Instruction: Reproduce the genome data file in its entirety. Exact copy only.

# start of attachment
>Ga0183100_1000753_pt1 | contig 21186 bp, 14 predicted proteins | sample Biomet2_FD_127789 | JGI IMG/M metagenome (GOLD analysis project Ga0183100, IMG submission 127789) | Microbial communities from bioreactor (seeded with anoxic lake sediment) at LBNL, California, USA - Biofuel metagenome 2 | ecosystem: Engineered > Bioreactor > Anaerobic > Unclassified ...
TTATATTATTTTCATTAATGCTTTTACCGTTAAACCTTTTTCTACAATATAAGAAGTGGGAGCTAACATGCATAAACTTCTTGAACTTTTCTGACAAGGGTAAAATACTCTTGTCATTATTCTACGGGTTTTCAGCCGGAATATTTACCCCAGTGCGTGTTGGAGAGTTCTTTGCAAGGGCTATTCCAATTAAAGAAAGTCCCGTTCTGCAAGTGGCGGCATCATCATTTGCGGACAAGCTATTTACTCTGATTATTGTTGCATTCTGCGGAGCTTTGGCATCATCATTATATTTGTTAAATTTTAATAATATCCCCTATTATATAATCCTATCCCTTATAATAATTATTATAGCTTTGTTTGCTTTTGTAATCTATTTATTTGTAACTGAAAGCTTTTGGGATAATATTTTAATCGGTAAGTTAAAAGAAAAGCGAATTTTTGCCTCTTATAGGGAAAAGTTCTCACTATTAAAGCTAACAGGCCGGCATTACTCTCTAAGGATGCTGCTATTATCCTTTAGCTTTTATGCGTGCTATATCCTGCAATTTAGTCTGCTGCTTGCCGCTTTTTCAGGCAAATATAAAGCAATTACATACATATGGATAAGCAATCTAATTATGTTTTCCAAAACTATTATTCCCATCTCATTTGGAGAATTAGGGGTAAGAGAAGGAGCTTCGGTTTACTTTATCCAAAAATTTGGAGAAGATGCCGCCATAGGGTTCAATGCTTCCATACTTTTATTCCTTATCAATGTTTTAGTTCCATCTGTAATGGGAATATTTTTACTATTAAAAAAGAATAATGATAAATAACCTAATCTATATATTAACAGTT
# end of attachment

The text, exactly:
>Ga0183100_1000753_pt1 | contig 21186 bp, 14 predicted proteins | sample Biomet2_FD_127789 | JGI IMG/M metagenome (GOLD analysis project Ga0183100, IMG submission 127789) | Microbial communities from bioreactor (seeded with anoxic lake sediment) at LBNL, California, USA - Biofuel metagenome 2 | ecosystem: Engineered > Bioreactor > Anaerobic > Unclassified ...
TTATATTATTTTCATTAATGCTTTTACCGTTAAACCTTTTTCTACAATATAAGAAGTGGGAGCTAACATGCATAAACTTCTTGAACTTTTCTGACAAGGGTAAAATACTCTTGTCATTATTCTACGGGTTTTCAGCCGGAATATTTACCCCAGTGCGTGTTGGAGAGTTCTTTGCAAGGGCTATTCCAATTAAAGAAAGTCCCGTTCTGCAAGTGGCGGCATCATCATTTGCGGACAAGCTATTTACTCTGATTATTGTTGCATTCTGCGGAGCTTTGGCATCATCATTATATTTGTTAAATTTTAATAATATCCCCTATTATATAATCCTATCCCTTATAATAATTATTATAGCTTTGTTTGCTTTTGTAATCTATTTATTTGTAACTGAAAGCTTTTGGGATAATATTTTAATCGGTAAGTTAAAAGAAAAGCGAATTTTTGCCTCTTATAGGGAAAAGTTCTCACTATTAAAGCTAACAGGCCGGCATTACTCTCTAAGGATGCTGCTATTATCCTTTAGCTTTTATGCGTGCTATATCCTGCAATTTAGTCTGCTGCTTGCCGCTTTTTCAGGCAAATATAAAGCAATTACATACATATGGATAAGCAATCTAATTATGTTTTCCAAAACTATTATTCCCATCTCATTTGGAGAATTAGGGGTAAGAGAAGGAGCTTCGGTTTACTTTATCCAAAAATTTGGAGAAGATGCCGCCATAGGGTTCAATGCTTCCATACTTTTATTCCTTATCAATGTTTTAGTTCCATCTGTAATGGGAATATTTTTACTATTAAAAAAGAATAATGATAAATAACCTAATCTATATATTAACAGTT